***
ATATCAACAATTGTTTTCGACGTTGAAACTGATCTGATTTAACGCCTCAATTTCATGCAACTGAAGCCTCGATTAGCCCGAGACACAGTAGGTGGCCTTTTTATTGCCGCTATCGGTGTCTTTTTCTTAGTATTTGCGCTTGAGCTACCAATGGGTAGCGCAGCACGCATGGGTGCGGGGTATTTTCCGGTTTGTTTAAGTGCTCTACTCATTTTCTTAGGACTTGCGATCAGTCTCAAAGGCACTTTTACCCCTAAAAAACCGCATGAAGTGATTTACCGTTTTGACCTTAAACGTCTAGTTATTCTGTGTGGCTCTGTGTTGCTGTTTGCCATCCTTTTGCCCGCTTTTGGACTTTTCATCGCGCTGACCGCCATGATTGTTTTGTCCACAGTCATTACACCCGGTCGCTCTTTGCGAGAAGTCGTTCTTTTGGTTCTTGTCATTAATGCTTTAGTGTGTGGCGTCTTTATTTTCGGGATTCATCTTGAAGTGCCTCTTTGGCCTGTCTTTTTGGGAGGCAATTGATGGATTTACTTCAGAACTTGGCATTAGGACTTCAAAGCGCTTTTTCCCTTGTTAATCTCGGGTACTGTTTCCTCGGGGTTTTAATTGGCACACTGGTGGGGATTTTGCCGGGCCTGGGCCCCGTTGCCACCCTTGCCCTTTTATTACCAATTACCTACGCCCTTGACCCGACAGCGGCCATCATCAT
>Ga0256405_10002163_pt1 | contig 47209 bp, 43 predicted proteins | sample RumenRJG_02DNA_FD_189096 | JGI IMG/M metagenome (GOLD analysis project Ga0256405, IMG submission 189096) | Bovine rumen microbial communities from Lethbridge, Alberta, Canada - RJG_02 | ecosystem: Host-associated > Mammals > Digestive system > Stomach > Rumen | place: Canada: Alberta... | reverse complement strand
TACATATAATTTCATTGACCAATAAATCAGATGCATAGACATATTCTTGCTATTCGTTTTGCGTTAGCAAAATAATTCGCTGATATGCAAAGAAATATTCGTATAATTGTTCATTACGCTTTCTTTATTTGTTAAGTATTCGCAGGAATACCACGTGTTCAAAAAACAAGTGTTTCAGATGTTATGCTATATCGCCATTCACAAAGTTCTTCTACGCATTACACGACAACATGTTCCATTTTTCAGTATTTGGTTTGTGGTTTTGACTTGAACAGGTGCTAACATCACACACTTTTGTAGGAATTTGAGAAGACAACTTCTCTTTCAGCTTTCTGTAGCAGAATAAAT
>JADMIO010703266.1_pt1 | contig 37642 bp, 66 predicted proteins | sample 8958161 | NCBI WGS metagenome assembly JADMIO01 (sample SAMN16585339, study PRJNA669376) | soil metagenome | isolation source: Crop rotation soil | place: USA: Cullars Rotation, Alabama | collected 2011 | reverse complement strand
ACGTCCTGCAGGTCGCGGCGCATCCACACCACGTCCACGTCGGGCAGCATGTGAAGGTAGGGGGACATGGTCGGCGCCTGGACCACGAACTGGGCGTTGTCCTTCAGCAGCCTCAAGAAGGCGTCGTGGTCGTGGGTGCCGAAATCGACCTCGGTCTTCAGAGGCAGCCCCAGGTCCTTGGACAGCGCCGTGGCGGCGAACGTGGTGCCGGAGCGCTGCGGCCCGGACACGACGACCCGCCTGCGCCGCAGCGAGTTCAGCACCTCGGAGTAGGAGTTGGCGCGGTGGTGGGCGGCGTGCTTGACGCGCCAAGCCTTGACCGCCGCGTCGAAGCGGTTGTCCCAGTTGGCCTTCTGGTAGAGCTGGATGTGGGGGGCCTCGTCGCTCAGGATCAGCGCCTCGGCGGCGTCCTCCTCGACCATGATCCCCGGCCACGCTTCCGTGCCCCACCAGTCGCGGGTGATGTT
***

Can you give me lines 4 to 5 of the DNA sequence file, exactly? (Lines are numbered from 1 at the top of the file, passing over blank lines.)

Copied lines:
>JADMIO010703266.1_pt1 | contig 37642 bp, 66 predicted proteins | sample 8958161 | NCBI WGS metagenome assembly JADMIO01 (sample SAMN16585339, study PRJNA669376) | soil metagenome | isolation source: Crop rotation soil | place: USA: Cullars Rotation, Alabama | collected 2011 | reverse complement strand
ACGTCCTGCAGGTCGCGGCGCATCCACACCACGTCCACGTCGGGCAGCATGTGAAGGTAGGGGGACATGGTCGGCGCCTGGACCACGAACTGGGCGTTGTCCTTCAGCAGCCTCAAGAAGGCGTCGTGGTCGTGGGTGCCGAAATCGACCTCGGTCTTCAGAGGCAGCCCCAGGTCCTTGGACAGCGCCGTGGCGGCGAACGTGGTGCCGGAGCGCTGCGGCCCGGACACGACGACCCGCCTGCGCCGCAGCGAGTTCAGCACCTCGGAGTAGGAGTTGGCGCGGTGGTGGGCGGCGTGCTTGACGCGCCAAGCCTTGACCGCCGCGTCGAAGCGGTTGTCCCAGTTGGCCTTCTGGTAGAGCTGGATGTGGGGGGCCTCGTCGCTCAGGATCAGCGCCTCGGCGGCGTCCTCCTCGACCATGATCCCCGGCCACGCTTCCGTGCCCCACCAGTCGCGGGTGATGTT